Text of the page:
Signs and Symptoms: What are your sheep trying to tell you?

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We’ve all experienced a sick sheep, or at least one that doesn’t look quite right, but how do we distinguish a serious illness from one that is mild, or simply normal behavior? While your veterinarian should always be your primary source of medical advice, it’s still important that shepherds have the ability to accurately identify and describe any signs and symptoms your animal may be experiencing. When calling your vet, this information will help him/her determine whether a farm visit is necessary or if a plan of care can be initiated by phone. It will also assist you in researching the problem on your own to identify possible causes. Gathering key information and intervening early can be lifesaving, especially in emergency situations.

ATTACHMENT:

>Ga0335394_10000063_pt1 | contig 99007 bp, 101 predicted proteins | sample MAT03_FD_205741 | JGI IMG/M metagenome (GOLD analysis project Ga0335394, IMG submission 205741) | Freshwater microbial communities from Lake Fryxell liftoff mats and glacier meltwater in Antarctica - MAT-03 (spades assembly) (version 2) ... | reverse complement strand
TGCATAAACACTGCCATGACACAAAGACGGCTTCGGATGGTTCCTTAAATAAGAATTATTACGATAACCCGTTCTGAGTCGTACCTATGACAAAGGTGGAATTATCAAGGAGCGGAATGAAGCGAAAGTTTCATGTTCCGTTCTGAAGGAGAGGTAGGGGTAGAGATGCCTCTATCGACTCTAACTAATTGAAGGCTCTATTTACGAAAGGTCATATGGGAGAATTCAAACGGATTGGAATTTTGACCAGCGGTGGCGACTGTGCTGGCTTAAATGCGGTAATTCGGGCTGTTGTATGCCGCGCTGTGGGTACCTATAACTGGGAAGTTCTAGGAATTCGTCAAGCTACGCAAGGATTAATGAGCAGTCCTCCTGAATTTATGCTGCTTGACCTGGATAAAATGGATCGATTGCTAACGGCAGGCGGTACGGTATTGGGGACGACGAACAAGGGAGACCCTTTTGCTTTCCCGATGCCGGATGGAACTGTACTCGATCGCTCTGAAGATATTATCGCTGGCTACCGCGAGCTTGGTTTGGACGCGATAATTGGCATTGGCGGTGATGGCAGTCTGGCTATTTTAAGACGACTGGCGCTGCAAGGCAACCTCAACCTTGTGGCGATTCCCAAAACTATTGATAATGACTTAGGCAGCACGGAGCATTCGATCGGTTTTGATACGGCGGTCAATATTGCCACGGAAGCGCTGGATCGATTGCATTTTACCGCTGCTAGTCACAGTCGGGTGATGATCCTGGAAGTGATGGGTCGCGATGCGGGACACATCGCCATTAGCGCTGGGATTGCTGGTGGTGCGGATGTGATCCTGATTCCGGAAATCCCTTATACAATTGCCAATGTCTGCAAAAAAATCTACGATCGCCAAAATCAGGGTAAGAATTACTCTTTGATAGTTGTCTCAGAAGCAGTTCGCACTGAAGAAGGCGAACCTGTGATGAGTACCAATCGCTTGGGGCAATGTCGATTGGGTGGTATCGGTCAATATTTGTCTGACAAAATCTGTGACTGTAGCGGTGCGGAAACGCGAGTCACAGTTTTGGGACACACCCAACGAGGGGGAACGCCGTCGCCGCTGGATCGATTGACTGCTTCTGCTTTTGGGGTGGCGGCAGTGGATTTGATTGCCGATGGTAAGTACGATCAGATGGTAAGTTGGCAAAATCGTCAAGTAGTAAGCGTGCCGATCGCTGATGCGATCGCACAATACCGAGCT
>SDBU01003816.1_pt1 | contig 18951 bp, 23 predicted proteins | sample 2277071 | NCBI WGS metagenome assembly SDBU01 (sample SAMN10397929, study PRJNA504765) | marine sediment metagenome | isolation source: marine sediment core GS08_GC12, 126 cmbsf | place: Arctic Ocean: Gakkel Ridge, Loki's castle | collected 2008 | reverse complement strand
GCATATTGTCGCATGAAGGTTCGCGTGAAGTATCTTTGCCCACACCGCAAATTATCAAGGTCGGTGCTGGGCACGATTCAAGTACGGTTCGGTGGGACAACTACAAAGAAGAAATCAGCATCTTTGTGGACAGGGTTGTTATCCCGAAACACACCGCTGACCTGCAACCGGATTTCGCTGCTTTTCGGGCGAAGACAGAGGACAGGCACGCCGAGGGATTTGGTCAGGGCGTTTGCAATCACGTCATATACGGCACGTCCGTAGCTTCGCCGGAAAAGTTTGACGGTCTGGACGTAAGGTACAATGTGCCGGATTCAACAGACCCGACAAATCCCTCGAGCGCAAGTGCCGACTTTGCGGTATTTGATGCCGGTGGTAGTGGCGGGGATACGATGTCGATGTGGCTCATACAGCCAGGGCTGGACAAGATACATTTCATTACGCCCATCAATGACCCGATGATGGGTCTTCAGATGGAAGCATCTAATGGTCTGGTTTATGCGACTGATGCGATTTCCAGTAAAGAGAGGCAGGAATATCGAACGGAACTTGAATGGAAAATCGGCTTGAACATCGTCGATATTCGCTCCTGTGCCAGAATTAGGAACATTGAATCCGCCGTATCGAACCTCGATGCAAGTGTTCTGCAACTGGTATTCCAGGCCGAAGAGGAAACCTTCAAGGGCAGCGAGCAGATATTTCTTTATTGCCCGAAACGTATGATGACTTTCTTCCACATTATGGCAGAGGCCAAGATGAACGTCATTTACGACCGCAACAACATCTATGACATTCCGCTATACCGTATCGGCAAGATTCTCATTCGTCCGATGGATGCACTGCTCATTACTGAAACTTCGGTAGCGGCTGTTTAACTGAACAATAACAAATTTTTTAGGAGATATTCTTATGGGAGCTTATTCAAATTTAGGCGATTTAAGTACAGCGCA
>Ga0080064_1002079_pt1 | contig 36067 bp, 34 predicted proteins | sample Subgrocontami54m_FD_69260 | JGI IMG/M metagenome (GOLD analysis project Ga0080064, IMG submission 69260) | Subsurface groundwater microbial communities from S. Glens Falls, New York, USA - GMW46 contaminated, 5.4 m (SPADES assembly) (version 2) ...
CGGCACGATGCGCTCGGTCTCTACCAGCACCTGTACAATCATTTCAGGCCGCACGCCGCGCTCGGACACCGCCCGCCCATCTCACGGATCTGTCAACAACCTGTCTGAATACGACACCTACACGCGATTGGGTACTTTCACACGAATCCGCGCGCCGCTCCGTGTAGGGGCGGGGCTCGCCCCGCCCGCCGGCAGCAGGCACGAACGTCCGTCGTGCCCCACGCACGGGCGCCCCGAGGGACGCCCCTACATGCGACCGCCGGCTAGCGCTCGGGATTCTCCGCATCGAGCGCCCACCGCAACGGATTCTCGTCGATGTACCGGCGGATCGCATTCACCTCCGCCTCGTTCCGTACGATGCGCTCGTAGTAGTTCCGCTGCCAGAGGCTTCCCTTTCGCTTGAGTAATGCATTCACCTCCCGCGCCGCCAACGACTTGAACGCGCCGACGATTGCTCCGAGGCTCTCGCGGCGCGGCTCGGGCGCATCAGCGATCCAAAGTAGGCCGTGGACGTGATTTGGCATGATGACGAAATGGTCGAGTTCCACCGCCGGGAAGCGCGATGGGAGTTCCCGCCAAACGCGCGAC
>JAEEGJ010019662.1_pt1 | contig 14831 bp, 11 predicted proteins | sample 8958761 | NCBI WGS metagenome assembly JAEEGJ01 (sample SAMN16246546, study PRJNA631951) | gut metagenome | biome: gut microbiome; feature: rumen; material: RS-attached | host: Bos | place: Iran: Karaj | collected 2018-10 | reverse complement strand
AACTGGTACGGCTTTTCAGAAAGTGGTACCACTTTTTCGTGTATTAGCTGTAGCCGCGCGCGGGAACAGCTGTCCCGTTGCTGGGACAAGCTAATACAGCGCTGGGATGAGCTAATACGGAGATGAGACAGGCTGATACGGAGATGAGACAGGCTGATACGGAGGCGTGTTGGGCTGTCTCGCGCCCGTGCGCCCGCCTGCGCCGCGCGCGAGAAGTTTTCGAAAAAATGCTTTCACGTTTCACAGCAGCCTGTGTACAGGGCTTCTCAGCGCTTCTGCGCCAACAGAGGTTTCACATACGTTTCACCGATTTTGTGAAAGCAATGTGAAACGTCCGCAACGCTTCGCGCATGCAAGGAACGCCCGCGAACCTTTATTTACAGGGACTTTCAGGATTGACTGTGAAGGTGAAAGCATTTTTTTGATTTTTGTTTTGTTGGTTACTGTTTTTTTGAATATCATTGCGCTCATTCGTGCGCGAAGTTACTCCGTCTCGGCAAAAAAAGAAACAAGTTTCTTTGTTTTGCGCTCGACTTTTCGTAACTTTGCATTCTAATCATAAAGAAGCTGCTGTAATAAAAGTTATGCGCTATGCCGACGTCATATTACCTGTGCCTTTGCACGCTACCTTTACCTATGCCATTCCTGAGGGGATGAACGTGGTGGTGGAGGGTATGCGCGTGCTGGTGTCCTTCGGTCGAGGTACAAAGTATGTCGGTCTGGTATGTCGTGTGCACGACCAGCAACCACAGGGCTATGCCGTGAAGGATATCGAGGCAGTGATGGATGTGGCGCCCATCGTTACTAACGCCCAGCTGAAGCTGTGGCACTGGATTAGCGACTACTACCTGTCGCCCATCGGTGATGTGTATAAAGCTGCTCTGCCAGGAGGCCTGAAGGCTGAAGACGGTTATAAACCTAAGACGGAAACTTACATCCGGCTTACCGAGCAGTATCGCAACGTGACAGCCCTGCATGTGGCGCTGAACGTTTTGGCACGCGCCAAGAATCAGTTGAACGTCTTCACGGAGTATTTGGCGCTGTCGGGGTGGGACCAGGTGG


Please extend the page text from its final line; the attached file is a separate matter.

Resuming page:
It’s important to regularly observe your flock so you’re aware of both normal and abnormal behavior. Some symptoms of disease can mimic normal behavior while others that seem concerning are actually benign. For instance, a healthy lamb often stretches when they get up from a nap which is a good sign. However, a lamb that stretches repeatedly, lies down again quickly and/or seems disinterested or isolates may be experiencing abdominal pain which could be serious. A healthy animal can be observed chewing their cud, while an animal in pain may grind their teeth, which can look like chewing. A healthy animal will be actively grazing, while a sick animal may stand in a grazing position with their head down, but not eating. Soft, runny feces may be perfectly normal if the sheep are grazing lush, wet pasture (a little dry hay will help), but could be a serious sign of illness in a young lamb, especially if it contains mucus or blood. Subtle differences are important.